The Iowa Public Utilities Board has given a pipeline company seven days to file insurance documents, which it says have been in effect since August, but are not available for review.
The State Council, which authorized the construction of the pipeline in March 2016, seeks more information on the insurance policy underwritten by Dakota Access LLC, a subsidiary of Energy Transfer. Partners, based in Texas.
"At the date of this order, Dakota Access had not yet filed with the Commission the insurance policies that had been in effect since August 15, 2018," the commission wrote in its order of December 28. "Dakota Access has stated that such policies are normally available within 30 to 60 days, which means that they should have been available by mid-October. Accordingly, the Commission will require Dakota Access to provide the insurance policies in effect for review by the Commission within seven days of the date of this order. "
A question that still seems uncertain is whether the $ 25 million insurance policy, required by the IUB before the permit is issued, is dedicated to repairing the damage caused by a spill in Iowa, or if this $ 25 million could be used in any scenario. State along the pipeline route, which runs 1,134 miles across North Dakota, South Dakota, Iowa, and Illinois.
When the IUB placed its order in March 2016 authorizing the pipeline, "among other conditions, Dakota Access had to maintain general liability insurance of at least $ 25,000,000 throughout the period the pipeline, "writes the board.
The board wrote that this policy had been filed properly just days after the March 2016 order. On August 16, 2018, the board received a letter regarding new insurance policies, along with the letter. assurance that copies of new policies may be filed with the Board upon request.
The insurance policy is about $ 50 million, said Dakota Access.
However, the council asked for more details because it seems that the policy could be used anywhere.
"Dakota Access recognizes that the policies cover the entire pipeline and that an incident that occurred in North Dakota, South Dakota or Illinois would be covered in the same way as a". incident in Iowa would be covered, "wrote the board of directors on October 16th. jurisdiction over the portion of the Iowa Pipeline, so that the Board's order inherently concerned only that portion of the pipeline crossed by the State. "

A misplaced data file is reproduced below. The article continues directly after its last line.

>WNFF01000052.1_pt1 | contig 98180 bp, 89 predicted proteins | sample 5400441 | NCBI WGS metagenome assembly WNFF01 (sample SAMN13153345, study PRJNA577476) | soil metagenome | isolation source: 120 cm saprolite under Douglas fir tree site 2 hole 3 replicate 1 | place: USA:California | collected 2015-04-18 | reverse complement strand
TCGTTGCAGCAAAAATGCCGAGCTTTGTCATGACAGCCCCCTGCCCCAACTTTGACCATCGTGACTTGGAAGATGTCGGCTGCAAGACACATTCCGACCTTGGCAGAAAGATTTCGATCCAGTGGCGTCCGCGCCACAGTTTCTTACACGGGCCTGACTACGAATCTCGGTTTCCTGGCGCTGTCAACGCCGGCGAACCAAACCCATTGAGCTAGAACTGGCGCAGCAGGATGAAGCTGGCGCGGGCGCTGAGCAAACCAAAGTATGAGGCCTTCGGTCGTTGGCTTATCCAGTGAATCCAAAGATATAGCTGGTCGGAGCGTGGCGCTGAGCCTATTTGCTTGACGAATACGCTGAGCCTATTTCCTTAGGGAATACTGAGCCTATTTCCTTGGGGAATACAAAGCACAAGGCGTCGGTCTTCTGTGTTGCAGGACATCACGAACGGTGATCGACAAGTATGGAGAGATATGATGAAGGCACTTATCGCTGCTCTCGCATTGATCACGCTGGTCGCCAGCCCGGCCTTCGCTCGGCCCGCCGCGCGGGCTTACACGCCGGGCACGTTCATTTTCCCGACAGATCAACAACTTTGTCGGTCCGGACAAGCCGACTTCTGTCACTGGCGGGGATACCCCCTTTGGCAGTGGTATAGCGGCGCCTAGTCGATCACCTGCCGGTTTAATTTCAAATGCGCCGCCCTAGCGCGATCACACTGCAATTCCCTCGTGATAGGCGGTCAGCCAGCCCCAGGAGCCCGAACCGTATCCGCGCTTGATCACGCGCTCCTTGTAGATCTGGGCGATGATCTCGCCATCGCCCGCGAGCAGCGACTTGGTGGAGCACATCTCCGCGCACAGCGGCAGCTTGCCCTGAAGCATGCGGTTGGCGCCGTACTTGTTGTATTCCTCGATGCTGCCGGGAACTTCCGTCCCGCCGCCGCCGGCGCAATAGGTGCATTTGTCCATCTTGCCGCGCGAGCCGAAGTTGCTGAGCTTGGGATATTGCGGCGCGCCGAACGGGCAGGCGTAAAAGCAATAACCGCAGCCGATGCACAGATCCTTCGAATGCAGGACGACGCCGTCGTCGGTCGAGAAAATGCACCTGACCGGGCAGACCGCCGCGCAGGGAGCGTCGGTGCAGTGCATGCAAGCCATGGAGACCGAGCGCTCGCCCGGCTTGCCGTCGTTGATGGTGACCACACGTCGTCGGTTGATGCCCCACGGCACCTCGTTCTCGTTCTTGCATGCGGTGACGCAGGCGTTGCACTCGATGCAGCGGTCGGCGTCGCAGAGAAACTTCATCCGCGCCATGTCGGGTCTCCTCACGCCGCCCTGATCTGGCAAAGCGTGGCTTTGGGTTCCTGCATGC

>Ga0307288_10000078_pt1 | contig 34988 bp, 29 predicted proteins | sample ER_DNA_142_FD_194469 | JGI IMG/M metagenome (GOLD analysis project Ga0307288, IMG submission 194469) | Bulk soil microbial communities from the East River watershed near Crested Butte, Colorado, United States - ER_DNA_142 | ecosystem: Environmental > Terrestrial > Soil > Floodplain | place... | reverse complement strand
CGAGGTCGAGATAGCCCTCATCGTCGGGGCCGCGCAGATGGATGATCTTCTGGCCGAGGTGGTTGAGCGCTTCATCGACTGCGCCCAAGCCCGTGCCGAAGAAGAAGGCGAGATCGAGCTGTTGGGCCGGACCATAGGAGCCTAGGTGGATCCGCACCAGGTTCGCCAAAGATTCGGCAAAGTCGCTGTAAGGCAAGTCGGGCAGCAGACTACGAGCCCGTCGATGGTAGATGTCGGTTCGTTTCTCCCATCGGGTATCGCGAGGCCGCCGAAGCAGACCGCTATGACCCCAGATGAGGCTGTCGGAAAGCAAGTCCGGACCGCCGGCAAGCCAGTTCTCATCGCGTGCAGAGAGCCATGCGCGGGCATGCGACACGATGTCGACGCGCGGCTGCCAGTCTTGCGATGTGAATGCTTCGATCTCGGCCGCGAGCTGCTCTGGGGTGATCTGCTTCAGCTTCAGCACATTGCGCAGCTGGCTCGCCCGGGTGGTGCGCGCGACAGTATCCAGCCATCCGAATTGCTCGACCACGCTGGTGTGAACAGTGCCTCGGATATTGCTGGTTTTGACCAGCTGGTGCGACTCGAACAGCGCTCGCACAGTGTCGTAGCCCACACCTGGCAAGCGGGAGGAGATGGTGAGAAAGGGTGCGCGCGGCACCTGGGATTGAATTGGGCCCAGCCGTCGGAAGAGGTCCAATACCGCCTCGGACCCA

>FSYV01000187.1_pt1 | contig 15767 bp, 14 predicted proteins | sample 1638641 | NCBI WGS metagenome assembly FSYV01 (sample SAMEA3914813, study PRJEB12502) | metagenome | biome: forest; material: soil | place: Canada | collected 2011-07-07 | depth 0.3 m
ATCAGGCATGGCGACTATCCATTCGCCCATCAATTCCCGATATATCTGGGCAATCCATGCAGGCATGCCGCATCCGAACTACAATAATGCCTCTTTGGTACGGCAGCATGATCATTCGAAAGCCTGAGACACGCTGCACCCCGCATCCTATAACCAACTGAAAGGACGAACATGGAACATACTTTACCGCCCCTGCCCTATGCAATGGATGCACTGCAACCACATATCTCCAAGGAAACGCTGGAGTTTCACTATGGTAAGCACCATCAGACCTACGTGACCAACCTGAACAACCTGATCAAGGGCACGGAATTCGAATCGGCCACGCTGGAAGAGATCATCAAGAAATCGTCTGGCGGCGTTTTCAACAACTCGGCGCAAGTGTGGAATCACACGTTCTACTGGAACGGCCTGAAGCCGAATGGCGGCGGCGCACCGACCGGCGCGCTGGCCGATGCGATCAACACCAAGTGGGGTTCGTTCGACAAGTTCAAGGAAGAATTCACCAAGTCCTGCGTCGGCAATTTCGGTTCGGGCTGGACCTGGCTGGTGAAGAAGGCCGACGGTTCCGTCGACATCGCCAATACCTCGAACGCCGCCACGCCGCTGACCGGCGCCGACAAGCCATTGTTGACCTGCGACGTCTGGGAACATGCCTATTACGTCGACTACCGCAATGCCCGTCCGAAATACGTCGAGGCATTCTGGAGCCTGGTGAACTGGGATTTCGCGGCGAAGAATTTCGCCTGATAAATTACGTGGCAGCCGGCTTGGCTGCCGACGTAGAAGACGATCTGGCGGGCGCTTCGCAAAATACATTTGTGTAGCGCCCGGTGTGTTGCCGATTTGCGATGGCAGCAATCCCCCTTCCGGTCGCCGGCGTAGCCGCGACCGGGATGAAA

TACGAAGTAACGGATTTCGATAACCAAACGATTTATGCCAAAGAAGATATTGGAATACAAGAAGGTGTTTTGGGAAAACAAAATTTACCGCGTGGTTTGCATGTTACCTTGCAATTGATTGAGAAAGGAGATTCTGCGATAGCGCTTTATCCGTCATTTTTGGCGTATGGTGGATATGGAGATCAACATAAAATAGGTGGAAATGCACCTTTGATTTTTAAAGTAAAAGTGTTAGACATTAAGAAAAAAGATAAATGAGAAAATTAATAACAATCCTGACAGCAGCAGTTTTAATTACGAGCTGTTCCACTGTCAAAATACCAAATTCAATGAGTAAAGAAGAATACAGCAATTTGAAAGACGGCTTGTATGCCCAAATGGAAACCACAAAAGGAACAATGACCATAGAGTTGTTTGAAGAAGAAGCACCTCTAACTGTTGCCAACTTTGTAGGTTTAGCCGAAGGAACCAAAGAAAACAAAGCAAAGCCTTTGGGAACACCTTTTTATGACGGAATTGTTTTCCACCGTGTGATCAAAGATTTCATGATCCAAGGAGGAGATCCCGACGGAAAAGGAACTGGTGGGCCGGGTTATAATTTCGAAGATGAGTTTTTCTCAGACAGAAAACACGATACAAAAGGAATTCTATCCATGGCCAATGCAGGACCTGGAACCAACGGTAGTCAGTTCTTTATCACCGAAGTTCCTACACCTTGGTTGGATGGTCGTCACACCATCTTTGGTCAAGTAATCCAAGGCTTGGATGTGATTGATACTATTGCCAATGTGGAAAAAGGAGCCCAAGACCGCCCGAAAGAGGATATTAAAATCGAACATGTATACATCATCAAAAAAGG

Now that he has had more time to review the answers to the questions he asked in September, the UIB wrote, it appears that there may not be $ 25 million available just for the first time. Iowa, as provided by the Board of Directors.
"In light of the current review of policies, the Commission now understands that the policies do not specifically cover $ 25,000,000 for Iowa, since an incident in one of the other States can create claims within the limits of the policy, leaving no cover for all parties involved in Iowa, "he wrote.
The next statement from Dakota Access indicated that it would create a specific policy in Iowa from the current $ 50 million policy: "(Dakota Access) stated to have discussed the issue with its brokers. insurance and that she could obtain a separate policy covering an incident occurring within the borders of Iowa. If that happened, the new policies would cover $ 25,100,000 for Iowa while excluding Iowa from the initial coverage of $ 25,100,000 under existing policies, "wrote IUB. .
The council wishes to know the details of these policies to ensure that Iowa is covered, for example, against a spill occurring just outside the state borders, and to determine whether the new Split policy would be better or worse for the state than the original $ 50 million. the council wrote in its December order.
Dakota Access said in its August filing that the $ 25-million policy requirement was not legal, but said it would comply with this requirement anyway .
"Dakota Access also claims that the Commission's requirements go beyond what is permitted by Iowa Code … which requires a bond or proof of ownership in the state in the amount of $ 250,000," wrote the commission.
But the Iowa code gives the council "extensive powers" to protect landowners from potential damage, the council said. Although the law sets a minimum amount, this does not preclude the board from demanding more.
In addition, Dakota Access did not object to the board ordering the creation of insurance policies as soon as it was published in March 2016, the board said in its most recent order.
It was time to raise the issue, not now, he said.
Dakota Access maintains that it has adequate insurance coverage since the beginning of the pipeline, and IUB does not seem to contradict this assertion.